This blog and Nigel Worthington’s spell as manager of Northern Ireland are about the same age. My first post, way back in May 2007, dealt with the IFA’s search for a replacement for Lawrie Sanchez, who had just taken up an English Premier League job at Fulham.
It’s fair to say that after Worthington took charge, I was quickly a sceptic. As early as 7 June2007, I voiced disillusionment with his tendency to ‘talk down’ players and two months later I asked, for the first (but not for the last) time, ‘is Nigel worthy?’.
Now Worthington has announced his intention to leave the post after his current contract elapses on 31st December. We’ve come full circle and the IFA has to start the search for his successor.
Back in that opening blogpost I expressed the hope that Jim Magilton would end up in the Northern Ireland hot-seat. More than four years later and this time the West Belfast man is the bookmakers’ favourite to take over from Worthington.
If Magilton does get the job he will have a formidable task ahead.
Back in 2007 Sanchez left the Northern Ireland set-up comparatively healthy, but it doesn’t look nearly so robust in 2011. The playing staff are low in confidence, each match sees a series of high profile cry-offs and the FAI’s poaching strategy is beginning to seriously affect the pool of players which a new manager will have at his disposal.
Worthington is gone and there’s no point labouring the point, but he has to take a share of the blame for the depressing state of Northern Ireland football.
The belittling comments about his own players started as soon as he took the job and continued throughout his reign.
He scarcely made any attempt to ensure that squad members turned up for international duty rather than crying off injured at the behest of their clubs; let’s face it, if he had, he wouldn’t have had a shred of credibility.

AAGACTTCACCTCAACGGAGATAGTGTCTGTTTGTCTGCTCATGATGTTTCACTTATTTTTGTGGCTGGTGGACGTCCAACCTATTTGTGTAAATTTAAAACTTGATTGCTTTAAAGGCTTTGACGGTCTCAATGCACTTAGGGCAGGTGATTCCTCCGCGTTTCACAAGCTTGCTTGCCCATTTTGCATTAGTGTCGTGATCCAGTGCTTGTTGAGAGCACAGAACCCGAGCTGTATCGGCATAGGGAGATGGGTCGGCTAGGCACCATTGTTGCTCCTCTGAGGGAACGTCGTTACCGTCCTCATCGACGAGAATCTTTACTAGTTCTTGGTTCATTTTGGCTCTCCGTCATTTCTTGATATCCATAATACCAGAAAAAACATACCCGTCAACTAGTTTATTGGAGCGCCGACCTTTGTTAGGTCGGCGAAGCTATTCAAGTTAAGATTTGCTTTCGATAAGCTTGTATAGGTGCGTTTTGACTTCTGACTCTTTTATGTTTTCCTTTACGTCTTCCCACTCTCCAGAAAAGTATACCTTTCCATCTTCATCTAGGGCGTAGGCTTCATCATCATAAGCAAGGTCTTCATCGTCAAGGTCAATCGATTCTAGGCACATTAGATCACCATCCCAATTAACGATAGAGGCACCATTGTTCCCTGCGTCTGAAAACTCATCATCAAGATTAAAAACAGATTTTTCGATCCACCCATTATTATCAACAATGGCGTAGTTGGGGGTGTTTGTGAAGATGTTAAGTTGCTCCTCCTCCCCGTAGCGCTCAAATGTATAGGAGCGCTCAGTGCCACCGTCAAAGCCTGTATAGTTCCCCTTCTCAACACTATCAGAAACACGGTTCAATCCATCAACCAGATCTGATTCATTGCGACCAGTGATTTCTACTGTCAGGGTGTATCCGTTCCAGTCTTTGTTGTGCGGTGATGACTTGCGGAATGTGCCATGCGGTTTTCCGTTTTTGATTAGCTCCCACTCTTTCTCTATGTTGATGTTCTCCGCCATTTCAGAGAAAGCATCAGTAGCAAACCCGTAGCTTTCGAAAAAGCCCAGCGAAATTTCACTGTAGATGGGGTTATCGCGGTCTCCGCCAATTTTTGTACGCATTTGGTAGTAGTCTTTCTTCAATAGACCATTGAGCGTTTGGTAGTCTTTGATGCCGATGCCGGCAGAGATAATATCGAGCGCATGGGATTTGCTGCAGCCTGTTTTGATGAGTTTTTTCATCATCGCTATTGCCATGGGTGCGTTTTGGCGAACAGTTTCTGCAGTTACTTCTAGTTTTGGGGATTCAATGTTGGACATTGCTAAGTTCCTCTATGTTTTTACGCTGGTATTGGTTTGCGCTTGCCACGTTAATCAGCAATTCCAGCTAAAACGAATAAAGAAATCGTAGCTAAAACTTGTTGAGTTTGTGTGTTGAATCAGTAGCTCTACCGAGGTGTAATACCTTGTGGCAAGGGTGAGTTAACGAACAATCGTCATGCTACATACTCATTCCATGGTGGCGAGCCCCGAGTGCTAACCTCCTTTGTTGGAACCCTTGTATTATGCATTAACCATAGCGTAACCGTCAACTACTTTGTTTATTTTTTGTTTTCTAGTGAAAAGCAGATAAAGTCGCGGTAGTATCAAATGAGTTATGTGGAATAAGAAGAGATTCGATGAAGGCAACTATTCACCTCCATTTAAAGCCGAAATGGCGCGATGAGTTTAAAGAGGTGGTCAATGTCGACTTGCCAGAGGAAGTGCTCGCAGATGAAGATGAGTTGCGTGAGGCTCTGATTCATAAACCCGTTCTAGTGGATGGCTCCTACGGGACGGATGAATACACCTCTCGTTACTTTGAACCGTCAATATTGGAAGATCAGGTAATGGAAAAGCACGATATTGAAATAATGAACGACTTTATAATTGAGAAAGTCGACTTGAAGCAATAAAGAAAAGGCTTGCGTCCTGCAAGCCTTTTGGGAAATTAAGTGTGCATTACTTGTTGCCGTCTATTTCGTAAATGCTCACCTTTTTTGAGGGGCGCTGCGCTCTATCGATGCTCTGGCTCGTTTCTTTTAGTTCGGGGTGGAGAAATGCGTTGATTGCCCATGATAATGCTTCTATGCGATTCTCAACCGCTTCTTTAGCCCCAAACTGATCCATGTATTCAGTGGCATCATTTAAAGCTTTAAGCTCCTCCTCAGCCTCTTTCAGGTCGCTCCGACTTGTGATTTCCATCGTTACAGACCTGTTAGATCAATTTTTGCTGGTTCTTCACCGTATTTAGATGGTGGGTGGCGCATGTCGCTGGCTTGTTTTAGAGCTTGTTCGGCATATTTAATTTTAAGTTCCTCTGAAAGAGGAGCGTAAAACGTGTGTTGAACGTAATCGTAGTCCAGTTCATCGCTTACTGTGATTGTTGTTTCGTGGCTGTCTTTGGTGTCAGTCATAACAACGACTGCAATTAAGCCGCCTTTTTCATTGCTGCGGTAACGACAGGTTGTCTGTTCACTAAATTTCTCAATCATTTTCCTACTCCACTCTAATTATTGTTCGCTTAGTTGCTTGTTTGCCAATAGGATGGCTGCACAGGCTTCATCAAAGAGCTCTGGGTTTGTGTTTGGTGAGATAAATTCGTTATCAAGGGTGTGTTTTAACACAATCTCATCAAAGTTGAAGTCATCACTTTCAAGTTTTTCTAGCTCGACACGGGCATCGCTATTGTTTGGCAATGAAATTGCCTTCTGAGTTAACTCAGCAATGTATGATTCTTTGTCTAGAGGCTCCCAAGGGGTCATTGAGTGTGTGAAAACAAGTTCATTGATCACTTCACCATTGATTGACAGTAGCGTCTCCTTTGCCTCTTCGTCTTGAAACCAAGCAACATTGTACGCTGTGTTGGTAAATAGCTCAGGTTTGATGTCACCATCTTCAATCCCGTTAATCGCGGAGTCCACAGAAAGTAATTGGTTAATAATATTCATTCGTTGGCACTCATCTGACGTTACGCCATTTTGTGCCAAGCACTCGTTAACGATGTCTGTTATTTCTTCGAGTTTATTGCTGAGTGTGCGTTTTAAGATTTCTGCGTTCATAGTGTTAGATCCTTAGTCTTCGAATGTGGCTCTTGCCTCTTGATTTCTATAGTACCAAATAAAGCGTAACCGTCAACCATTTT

Nigel himself was the worst offender when he was manager of Norwich City. He persistently withdrew Phil Mulryne and Paul McVeigh from Northern Ireland squads, until Lawrie Sanchez was forced to invoke the 5 day rule, which prevents players playing for their clubs until 5 days after an international match for which they’ve declared injured.
Far from showing contrition, Worthington vehemently defended his conduct, even after he’d become an international manager.
How could his complaints be taken seriously when other club bosses did exactly the same thing?
On the poaching issue he was confused and hypocritical. He didn’t seem to understand FIFA’s eligibility criteria and he often resorted to contradictory arguments about players playing for the country in which they were born.
That’s before we get to the slow, tedious style of play which he inculcated. He couldn't seem to grasp that, because 'Northern Ireland aren't Barcelona', as he once witheringly observed, that we have to disrupt teams, play at a high tempo, get the ball forward directly, rather than attempting to play passing football.
In fairness his legacy isn’t all bad. The new manager will inherit a healthy youth set-up and a scouting network which should help to identify future stars.
And future stars are sorely needed because at the moment the squad looks rather threadbare.
There's a nucleus of ageing players, some of whom are retiring, while others fail to get game-time at their clubs. There's a small handful of players in their prime, some of whom withdraw from squads on a regular basis. And there is a larger pool of unproven young players, many of whom are now actively being courted by the Republic of Ireland.
Good luck Jim, or whoever else the IFA decides to put faith in. You're going to need it.